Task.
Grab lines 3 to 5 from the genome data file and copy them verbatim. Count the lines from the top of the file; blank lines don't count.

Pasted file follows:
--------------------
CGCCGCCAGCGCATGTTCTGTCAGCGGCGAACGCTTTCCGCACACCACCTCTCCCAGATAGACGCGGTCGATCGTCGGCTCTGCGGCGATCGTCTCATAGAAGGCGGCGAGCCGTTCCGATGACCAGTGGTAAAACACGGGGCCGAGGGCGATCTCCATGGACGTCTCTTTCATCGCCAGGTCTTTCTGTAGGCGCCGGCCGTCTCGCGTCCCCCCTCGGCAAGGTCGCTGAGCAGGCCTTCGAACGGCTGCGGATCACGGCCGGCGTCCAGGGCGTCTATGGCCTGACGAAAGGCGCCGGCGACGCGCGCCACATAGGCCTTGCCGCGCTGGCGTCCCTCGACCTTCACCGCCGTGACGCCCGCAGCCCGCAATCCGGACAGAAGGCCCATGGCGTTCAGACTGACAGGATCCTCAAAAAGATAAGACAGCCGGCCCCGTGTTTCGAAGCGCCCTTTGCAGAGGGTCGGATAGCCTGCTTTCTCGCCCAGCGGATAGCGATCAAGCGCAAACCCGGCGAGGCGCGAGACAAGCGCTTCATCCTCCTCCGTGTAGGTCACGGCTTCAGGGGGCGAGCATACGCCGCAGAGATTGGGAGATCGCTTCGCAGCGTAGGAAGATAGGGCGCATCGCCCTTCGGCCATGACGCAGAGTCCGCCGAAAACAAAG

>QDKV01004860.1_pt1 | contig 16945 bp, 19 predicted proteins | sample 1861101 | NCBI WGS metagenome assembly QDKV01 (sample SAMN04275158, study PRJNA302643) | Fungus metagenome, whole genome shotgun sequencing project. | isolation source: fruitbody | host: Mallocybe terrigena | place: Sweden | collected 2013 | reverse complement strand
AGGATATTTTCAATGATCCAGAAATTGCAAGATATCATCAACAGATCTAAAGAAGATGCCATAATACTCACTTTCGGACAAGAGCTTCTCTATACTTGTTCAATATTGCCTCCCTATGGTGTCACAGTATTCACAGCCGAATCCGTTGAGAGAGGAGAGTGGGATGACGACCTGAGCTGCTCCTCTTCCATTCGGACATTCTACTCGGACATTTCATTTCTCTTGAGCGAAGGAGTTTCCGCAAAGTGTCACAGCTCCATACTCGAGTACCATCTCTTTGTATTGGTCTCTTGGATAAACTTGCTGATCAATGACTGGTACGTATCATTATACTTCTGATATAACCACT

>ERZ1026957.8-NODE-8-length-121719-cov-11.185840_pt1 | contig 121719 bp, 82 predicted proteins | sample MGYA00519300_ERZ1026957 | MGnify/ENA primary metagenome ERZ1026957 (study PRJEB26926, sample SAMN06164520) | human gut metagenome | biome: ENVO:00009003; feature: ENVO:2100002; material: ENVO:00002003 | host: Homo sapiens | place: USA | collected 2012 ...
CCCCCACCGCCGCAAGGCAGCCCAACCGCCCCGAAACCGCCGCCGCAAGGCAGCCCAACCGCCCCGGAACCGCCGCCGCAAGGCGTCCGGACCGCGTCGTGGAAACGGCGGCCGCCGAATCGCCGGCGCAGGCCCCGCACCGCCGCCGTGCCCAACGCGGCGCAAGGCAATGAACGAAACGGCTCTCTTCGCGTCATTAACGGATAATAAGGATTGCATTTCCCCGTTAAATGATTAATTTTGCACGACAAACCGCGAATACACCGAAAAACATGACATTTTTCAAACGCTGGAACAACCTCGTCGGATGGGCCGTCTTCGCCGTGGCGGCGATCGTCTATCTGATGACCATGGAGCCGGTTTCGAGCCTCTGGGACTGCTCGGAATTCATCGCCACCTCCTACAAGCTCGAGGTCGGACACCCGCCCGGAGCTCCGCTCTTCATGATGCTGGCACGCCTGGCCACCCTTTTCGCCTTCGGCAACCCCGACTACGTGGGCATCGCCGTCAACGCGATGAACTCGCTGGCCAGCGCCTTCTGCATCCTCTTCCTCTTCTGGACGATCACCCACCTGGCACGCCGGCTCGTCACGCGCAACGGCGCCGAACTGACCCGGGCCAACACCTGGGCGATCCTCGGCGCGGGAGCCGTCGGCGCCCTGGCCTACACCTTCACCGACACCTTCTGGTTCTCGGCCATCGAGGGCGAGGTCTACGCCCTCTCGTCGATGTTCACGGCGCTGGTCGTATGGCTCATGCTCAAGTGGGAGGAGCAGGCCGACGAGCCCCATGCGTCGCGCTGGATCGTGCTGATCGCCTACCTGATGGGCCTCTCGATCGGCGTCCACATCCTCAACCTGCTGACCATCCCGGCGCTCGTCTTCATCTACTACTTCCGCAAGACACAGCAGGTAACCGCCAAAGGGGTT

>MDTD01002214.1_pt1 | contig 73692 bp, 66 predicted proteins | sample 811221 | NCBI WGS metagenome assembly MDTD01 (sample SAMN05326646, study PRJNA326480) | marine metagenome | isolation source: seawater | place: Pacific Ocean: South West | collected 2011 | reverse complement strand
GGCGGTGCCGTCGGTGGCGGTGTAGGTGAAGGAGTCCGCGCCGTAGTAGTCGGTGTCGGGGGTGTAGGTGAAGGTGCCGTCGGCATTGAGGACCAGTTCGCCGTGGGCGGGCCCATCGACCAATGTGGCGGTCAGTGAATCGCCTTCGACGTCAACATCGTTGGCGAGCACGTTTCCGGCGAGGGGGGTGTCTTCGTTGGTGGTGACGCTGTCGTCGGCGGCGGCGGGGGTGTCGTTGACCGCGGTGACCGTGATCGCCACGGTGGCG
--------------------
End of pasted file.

AGGATATTTTCAATGATCCAGAAATTGCAAGATATCATCAACAGATCTAAAGAAGATGCCATAATACTCACTTTCGGACAAGAGCTTCTCTATACTTGTTCAATATTGCCTCCCTATGGTGTCACAGTATTCACAGCCGAATCCGTTGAGAGAGGAGAGTGGGATGACGACCTGAGCTGCTCCTCTTCCATTCGGACATTCTACTCGGACATTTCATTTCTCTTGAGCGAAGGAGTTTCCGCAAAGTGTCACAGCTCCATACTCGAGTACCATCTCTTTGTATTGGTCTCTTGGATAAACTTGCTGATCAATGACTGGTACGTATCATTATACTTCTGATATAACCACT

>ERZ1026957.8-NODE-8-length-121719-cov-11.185840_pt1 | contig 121719 bp, 82 predicted proteins | sample MGYA00519300_ERZ1026957 | MGnify/ENA primary metagenome ERZ1026957 (study PRJEB26926, sample SAMN06164520) | human gut metagenome | biome: ENVO:00009003; feature: ENVO:2100002; material: ENVO:00002003 | host: Homo sapiens | place: USA | collected 2012 ...
CCCCCACCGCCGCAAGGCAGCCCAACCGCCCCGAAACCGCCGCCGCAAGGCAGCCCAACCGCCCCGGAACCGCCGCCGCAAGGCGTCCGGACCGCGTCGTGGAAACGGCGGCCGCCGAATCGCCGGCGCAGGCCCCGCACCGCCGCCGTGCCCAACGCGGCGCAAGGCAATGAACGAAACGGCTCTCTTCGCGTCATTAACGGATAATAAGGATTGCATTTCCCCGTTAAATGATTAATTTTGCACGACAAACCGCGAATACACCGAAAAACATGACATTTTTCAAACGCTGGAACAACCTCGTCGGATGGGCCGTCTTCGCCGTGGCGGCGATCGTCTATCTGATGACCATGGAGCCGGTTTCGAGCCTCTGGGACTGCTCGGAATTCATCGCCACCTCCTACAAGCTCGAGGTCGGACACCCGCCCGGAGCTCCGCTCTTCATGATGCTGGCACGCCTGGCCACCCTTTTCGCCTTCGGCAACCCCGACTACGTGGGCATCGCCGTCAACGCGATGAACTCGCTGGCCAGCGCCTTCTGCATCCTCTTCCTCTTCTGGACGATCACCCACCTGGCACGCCGGCTCGTCACGCGCAACGGCGCCGAACTGACCCGGGCCAACACCTGGGCGATCCTCGGCGCGGGAGCCGTCGGCGCCCTGGCCTACACCTTCACCGACACCTTCTGGTTCTCGGCCATCGAGGGCGAGGTCTACGCCCTCTCGTCGATGTTCACGGCGCTGGTCGTATGGCTCATGCTCAAGTGGGAGGAGCAGGCCGACGAGCCCCATGCGTCGCGCTGGATCGTGCTGATCGCCTACCTGATGGGCCTCTCGATCGGCGTCCACATCCTCAACCTGCTGACCATCCCGGCGCTCGTCTTCATCTACTACTTCCGCAAGACACAGCAGGTAACCGCCAAAGGGGTT